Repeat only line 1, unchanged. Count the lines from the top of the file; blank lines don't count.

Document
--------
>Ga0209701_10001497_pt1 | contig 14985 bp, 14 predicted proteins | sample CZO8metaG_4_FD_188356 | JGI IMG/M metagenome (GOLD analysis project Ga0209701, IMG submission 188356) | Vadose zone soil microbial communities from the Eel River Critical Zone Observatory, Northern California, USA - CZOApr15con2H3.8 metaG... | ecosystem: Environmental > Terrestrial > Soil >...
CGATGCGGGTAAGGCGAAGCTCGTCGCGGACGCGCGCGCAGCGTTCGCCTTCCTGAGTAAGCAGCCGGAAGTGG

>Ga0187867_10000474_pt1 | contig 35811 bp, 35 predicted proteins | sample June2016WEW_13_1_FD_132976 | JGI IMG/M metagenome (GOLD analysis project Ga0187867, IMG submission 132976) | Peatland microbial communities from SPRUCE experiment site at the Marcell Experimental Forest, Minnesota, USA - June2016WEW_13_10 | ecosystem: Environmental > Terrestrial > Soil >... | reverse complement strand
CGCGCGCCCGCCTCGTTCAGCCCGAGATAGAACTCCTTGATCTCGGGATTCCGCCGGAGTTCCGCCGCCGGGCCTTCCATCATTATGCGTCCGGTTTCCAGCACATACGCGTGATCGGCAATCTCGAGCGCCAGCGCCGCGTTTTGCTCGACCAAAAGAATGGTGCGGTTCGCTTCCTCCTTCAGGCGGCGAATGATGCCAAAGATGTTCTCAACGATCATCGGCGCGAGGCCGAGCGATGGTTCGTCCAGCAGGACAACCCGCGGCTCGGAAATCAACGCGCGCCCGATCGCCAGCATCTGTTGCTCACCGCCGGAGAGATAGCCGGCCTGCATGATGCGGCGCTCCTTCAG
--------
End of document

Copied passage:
>Ga0209701_10001497_pt1 | contig 14985 bp, 14 predicted proteins | sample CZO8metaG_4_FD_188356 | JGI IMG/M metagenome (GOLD analysis project Ga0209701, IMG submission 188356) | Vadose zone soil microbial communities from the Eel River Critical Zone Observatory, Northern California, USA - CZOApr15con2H3.8 metaG... | ecosystem: Environmental > Terrestrial > Soil >...